Fab utilization levels have hit record highs (since 2004) coming in at 95.6% for "worldwide wafer fab capacity utilization […] in the second quarter of 2010, up from 93.5 percent in the first quarter," according to the Semiconductor International Capacity Statistics (SICAS) as reported here by EETimes.
Of significant importance are the wafer sizes and architecture levels that we're talking about, obviously, because such generalized numbers really do become somewhat meaningless for actual costs and supply-demand forecasting, albeit providing a nice macro-level picture of the semiconductor industry's current momentum. The following excerpt from the EETimes article provides just these data to hone in on size and supply year-over-year (YoY) for the second quarter (2Q):
"Production of older process technologies above 100-nm and production on 200-mm wafers had risen to close to 90 percent and leading-edge CMOS production below 100-nm and production on 300-mm diameter wafers is at 95 to 98 percent. At the 90-, 65- and sub-60-nm nodes it was 94.6, 98.8 and 98.6 percent respectively. This is despite a remarkable increase in manufacturing capacity at foundries."
These numbers are not forecasted to abate anytime during 2010, and with the pressure of shortages we felt during the first half of 2010 (1H10), as we move into the high demand quarter and still do not see much resolution to these shortages, the debates rage on. Still on the industry blogs and newsletters is the forever question: 'How long will semi steam ahead while macro-economic indicators are mixed?' Certainly this conundrum has us all interested and the ability of semi to rebound so solidly has many of us pouring over our numbers. But, as we've shown, the numbers are real and the demand has been there. So looking into 2H10: given the focus of increased capacity and the (not now) timing of these increases, supply looks to be more of the same in 3Q10 as we've seen, and likely also into 4Q10 - unless something rather dramatic happens in the global macro-economic forum.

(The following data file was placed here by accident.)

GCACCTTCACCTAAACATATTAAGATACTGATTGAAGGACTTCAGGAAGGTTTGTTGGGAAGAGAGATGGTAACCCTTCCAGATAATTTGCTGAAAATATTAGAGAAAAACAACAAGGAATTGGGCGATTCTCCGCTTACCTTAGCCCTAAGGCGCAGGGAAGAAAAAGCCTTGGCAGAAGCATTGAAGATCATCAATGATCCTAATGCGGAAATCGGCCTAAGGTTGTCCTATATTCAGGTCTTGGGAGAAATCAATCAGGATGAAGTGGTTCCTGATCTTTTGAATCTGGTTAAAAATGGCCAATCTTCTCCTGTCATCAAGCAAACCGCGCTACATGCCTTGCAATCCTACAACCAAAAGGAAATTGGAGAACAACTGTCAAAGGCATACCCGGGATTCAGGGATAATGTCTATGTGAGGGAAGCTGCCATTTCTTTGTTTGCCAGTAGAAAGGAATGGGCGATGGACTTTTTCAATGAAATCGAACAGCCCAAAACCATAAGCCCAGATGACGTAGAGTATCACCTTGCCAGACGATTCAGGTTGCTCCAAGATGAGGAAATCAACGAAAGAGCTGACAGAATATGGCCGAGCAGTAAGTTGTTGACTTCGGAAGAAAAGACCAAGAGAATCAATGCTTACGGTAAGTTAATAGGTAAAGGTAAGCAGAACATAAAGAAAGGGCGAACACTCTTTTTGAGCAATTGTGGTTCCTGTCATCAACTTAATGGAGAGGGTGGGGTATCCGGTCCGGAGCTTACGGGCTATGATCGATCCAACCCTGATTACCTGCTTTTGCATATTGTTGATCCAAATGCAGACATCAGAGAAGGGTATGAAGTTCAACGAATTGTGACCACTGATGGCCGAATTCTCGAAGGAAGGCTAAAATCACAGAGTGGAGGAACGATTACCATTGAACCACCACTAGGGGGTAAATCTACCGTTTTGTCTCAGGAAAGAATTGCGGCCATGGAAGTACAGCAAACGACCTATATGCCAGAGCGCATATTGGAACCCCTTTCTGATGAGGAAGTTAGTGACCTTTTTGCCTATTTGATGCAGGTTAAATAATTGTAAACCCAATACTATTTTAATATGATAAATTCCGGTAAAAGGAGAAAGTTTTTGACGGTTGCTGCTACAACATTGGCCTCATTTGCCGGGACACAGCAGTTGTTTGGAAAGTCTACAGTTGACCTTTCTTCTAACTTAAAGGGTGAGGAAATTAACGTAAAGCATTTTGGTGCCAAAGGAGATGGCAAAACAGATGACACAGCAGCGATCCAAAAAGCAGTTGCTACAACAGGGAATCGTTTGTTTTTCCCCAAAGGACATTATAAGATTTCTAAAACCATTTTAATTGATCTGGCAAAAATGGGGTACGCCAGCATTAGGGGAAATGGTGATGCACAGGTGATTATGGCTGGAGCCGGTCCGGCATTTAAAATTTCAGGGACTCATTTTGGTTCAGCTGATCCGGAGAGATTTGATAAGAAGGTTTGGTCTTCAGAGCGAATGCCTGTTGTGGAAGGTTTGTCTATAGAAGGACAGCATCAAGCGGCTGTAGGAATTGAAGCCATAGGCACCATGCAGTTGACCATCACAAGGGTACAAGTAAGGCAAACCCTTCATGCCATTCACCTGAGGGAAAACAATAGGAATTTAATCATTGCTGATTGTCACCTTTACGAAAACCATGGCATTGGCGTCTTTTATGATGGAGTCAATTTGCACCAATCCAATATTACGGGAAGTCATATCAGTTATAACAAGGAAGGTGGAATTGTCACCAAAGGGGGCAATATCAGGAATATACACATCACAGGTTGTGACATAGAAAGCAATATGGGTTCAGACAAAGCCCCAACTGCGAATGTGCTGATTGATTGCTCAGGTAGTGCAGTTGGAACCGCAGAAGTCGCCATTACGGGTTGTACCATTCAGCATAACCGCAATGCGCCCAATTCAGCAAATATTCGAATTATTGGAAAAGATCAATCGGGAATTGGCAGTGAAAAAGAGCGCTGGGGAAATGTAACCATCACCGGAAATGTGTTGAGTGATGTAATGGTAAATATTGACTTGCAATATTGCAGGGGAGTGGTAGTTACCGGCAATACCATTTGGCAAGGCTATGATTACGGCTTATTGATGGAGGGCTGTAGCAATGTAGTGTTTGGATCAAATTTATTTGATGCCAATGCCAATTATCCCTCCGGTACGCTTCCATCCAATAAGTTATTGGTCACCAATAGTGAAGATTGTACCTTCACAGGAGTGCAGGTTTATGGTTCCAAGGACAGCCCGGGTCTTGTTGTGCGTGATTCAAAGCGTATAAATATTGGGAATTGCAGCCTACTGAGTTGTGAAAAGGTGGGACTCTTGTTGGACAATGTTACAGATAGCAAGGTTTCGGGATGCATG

The challenge will come as we prepare to read the tea leaves for 2011 – although with the new CAPEX spends pushing ahead to new architectures and wafers, the semi industry has played some very smart cards that should buffer our position regardless of the macro-economic bumps we continue to experience on the global rebound path.